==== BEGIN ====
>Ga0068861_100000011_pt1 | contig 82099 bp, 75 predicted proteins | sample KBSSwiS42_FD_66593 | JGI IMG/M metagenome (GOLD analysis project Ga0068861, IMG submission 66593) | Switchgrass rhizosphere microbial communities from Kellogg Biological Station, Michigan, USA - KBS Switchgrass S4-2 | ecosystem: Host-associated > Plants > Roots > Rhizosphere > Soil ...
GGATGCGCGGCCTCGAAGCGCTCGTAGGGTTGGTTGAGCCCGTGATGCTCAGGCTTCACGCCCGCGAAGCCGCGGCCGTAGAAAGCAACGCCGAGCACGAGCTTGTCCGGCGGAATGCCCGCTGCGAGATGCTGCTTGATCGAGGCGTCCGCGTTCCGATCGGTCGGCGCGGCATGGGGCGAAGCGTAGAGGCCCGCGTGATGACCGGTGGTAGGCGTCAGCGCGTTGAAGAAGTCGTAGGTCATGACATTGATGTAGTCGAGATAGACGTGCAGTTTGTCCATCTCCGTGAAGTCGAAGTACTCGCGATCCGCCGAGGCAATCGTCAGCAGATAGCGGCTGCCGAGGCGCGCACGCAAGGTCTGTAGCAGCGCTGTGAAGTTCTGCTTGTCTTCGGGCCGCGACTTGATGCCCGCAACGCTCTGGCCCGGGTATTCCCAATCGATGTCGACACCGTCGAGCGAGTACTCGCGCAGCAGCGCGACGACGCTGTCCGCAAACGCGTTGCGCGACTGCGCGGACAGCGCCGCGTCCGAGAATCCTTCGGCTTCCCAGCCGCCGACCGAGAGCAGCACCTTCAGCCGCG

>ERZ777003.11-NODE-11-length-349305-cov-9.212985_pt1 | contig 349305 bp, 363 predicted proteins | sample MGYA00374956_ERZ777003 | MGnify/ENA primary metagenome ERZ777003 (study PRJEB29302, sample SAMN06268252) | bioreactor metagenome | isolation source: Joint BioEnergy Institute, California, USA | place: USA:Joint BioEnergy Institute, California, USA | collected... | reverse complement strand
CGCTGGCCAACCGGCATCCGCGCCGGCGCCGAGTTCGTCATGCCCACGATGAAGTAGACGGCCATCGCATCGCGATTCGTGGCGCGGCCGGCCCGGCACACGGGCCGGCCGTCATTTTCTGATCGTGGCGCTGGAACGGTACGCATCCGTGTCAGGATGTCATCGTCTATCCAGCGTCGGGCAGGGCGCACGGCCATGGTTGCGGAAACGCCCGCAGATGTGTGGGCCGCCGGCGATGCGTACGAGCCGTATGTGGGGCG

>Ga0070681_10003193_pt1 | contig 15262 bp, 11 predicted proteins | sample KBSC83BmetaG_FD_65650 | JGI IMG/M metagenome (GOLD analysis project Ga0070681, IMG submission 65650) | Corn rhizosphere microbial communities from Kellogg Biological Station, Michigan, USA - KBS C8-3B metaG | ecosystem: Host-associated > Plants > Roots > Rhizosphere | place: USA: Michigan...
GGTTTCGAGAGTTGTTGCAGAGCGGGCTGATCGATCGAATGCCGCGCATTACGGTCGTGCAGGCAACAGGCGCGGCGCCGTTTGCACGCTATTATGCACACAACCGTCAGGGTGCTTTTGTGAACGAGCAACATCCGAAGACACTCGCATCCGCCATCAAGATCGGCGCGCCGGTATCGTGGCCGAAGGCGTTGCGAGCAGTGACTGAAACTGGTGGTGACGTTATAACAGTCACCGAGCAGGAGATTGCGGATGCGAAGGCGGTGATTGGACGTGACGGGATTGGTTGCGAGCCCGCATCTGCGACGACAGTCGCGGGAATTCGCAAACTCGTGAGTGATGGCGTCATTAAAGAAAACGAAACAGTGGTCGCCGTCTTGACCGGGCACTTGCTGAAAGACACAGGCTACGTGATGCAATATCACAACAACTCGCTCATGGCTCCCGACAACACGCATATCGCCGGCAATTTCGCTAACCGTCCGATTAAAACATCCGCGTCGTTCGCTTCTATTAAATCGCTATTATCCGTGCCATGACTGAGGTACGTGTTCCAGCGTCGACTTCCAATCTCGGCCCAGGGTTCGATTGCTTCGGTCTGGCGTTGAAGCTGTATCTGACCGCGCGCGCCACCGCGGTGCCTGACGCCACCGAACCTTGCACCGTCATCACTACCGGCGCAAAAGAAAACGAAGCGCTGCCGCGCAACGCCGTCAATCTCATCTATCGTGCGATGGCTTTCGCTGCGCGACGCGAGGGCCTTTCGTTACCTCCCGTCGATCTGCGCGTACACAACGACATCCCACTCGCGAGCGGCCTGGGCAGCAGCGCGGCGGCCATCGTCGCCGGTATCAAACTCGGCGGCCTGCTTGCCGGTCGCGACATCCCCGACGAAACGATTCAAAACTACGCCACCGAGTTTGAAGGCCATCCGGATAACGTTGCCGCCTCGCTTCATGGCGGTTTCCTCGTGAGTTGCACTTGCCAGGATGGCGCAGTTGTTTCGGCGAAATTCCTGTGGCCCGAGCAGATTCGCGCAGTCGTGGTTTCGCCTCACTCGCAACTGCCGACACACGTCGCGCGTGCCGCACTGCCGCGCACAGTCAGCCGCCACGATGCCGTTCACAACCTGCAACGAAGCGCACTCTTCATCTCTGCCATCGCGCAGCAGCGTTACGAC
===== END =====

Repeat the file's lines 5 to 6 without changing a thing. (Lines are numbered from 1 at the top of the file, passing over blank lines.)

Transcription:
>Ga0070681_10003193_pt1 | contig 15262 bp, 11 predicted proteins | sample KBSC83BmetaG_FD_65650 | JGI IMG/M metagenome (GOLD analysis project Ga0070681, IMG submission 65650) | Corn rhizosphere microbial communities from Kellogg Biological Station, Michigan, USA - KBS C8-3B metaG | ecosystem: Host-associated > Plants > Roots > Rhizosphere | place: USA: Michigan...
GGTTTCGAGAGTTGTTGCAGAGCGGGCTGATCGATCGAATGCCGCGCATTACGGTCGTGCAGGCAACAGGCGCGGCGCCGTTTGCACGCTATTATGCACACAACCGTCAGGGTGCTTTTGTGAACGAGCAACATCCGAAGACACTCGCATCCGCCATCAAGATCGGCGCGCCGGTATCGTGGCCGAAGGCGTTGCGAGCAGTGACTGAAACTGGTGGTGACGTTATAACAGTCACCGAGCAGGAGATTGCGGATGCGAAGGCGGTGATTGGACGTGACGGGATTGGTTGCGAGCCCGCATCTGCGACGACAGTCGCGGGAATTCGCAAACTCGTGAGTGATGGCGTCATTAAAGAAAACGAAACAGTGGTCGCCGTCTTGACCGGGCACTTGCTGAAAGACACAGGCTACGTGATGCAATATCACAACAACTCGCTCATGGCTCCCGACAACACGCATATCGCCGGCAATTTCGCTAACCGTCCGATTAAAACATCCGCGTCGTTCGCTTCTATTAAATCGCTATTATCCGTGCCATGACTGAGGTACGTGTTCCAGCGTCGACTTCCAATCTCGGCCCAGGGTTCGATTGCTTCGGTCTGGCGTTGAAGCTGTATCTGACCGCGCGCGCCACCGCGGTGCCTGACGCCACCGAACCTTGCACCGTCATCACTACCGGCGCAAAAGAAAACGAAGCGCTGCCGCGCAACGCCGTCAATCTCATCTATCGTGCGATGGCTTTCGCTGCGCGACGCGAGGGCCTTTCGTTACCTCCCGTCGATCTGCGCGTACACAACGACATCCCACTCGCGAGCGGCCTGGGCAGCAGCGCGGCGGCCATCGTCGCCGGTATCAAACTCGGCGGCCTGCTTGCCGGTCGCGACATCCCCGACGAAACGATTCAAAACTACGCCACCGAGTTTGAAGGCCATCCGGATAACGTTGCCGCCTCGCTTCATGGCGGTTTCCTCGTGAGTTGCACTTGCCAGGATGGCGCAGTTGTTTCGGCGAAATTCCTGTGGCCCGAGCAGATTCGCGCAGTCGTGGTTTCGCCTCACTCGCAACTGCCGACACACGTCGCGCGTGCCGCACTGCCGCGCACAGTCAGCCGCCACGATGCCGTTCACAACCTGCAACGAAGCGCACTCTTCATCTCTGCCATCGCGCAGCAGCGTTACGAC